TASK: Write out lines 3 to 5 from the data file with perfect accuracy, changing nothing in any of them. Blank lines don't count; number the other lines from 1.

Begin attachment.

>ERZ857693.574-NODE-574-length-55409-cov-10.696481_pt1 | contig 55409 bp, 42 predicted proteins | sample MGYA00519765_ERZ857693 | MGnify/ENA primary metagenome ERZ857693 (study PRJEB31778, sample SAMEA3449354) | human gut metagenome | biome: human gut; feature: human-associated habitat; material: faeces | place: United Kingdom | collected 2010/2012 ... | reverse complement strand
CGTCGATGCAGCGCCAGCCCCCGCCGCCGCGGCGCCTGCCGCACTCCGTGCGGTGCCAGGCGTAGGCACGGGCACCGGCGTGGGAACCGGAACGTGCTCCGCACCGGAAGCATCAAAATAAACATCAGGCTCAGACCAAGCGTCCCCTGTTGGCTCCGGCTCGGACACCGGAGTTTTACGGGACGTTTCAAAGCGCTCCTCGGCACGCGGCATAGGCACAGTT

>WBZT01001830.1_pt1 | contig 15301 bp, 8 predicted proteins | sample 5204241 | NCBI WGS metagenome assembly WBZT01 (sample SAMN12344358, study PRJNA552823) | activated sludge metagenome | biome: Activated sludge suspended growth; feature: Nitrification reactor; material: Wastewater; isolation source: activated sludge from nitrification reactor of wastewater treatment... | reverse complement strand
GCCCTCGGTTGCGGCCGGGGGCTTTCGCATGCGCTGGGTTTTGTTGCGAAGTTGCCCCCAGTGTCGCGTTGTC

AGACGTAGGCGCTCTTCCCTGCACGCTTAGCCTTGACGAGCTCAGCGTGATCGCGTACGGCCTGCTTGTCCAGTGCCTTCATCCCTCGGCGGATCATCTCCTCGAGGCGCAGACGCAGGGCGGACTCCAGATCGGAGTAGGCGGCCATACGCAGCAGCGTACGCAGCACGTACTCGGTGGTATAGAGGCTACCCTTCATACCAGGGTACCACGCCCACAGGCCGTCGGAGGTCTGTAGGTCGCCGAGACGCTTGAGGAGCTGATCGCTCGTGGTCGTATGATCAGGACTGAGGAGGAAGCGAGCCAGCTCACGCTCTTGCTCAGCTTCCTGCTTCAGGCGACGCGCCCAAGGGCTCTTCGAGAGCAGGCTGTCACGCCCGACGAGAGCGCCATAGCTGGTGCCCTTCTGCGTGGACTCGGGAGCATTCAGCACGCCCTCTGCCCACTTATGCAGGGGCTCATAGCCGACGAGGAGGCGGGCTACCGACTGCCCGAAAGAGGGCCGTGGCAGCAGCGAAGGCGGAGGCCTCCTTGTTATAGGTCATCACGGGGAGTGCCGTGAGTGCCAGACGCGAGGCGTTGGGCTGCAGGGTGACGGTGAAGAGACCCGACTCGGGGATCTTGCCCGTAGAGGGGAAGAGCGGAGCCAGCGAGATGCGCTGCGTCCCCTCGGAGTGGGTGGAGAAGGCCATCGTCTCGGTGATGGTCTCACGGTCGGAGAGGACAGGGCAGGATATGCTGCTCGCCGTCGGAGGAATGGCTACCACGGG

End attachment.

>WBZT01001830.1_pt1 | contig 15301 bp, 8 predicted proteins | sample 5204241 | NCBI WGS metagenome assembly WBZT01 (sample SAMN12344358, study PRJNA552823) | activated sludge metagenome | biome: Activated sludge suspended growth; feature: Nitrification reactor; material: Wastewater; isolation source: activated sludge from nitrification reactor of wastewater treatment... | reverse complement strand
GCCCTCGGTTGCGGCCGGGGGCTTTCGCATGCGCTGGGTTTTGTTGCGAAGTTGCCCCCAGTGTCGCGTTGTC

AGACGTAGGCGCTCTTCCCTGCACGCTTAGCCTTGACGAGCTCAGCGTGATCGCGTACGGCCTGCTTGTCCAGTGCCTTCATCCCTCGGCGGATCATCTCCTCGAGGCGCAGACGCAGGGCGGACTCCAGATCGGAGTAGGCGGCCATACGCAGCAGCGTACGCAGCACGTACTCGGTGGTATAGAGGCTACCCTTCATACCAGGGTACCACGCCCACAGGCCGTCGGAGGTCTGTAGGTCGCCGAGACGCTTGAGGAGCTGATCGCTCGTGGTCGTATGATCAGGACTGAGGAGGAAGCGAGCCAGCTCACGCTCTTGCTCAGCTTCCTGCTTCAGGCGACGCGCCCAAGGGCTCTTCGAGAGCAGGCTGTCACGCCCGACGAGAGCGCCATAGCTGGTGCCCTTCTGCGTGGACTCGGGAGCATTCAGCACGCCCTCTGCCCACTTATGCAGGGGCTCATAGCCGACGAGGAGGCGGGCTACCGACTGCCCGAAAGAGGGCCGTGGCAGCAGCGAAGGCGGAGGCCTCCTTGTTATAGGTCATCACGGGGAGTGCCGTGAGTGCCAGACGCGAGGCGTTGGGCTGCAGGGTGACGGTGAAGAGACCCGACTCGGGGATCTTGCCCGTAGAGGGGAAGAGCGGAGCCAGCGAGATGCGCTGCGTCCCCTCGGAGTGGGTGGAGAAGGCCATCGTCTCGGTGATGGTCTCACGGTCGGAGAGGACAGGGCAGGATATGCTGCTCGCCGTCGGAGGAATGGCTACCACGGG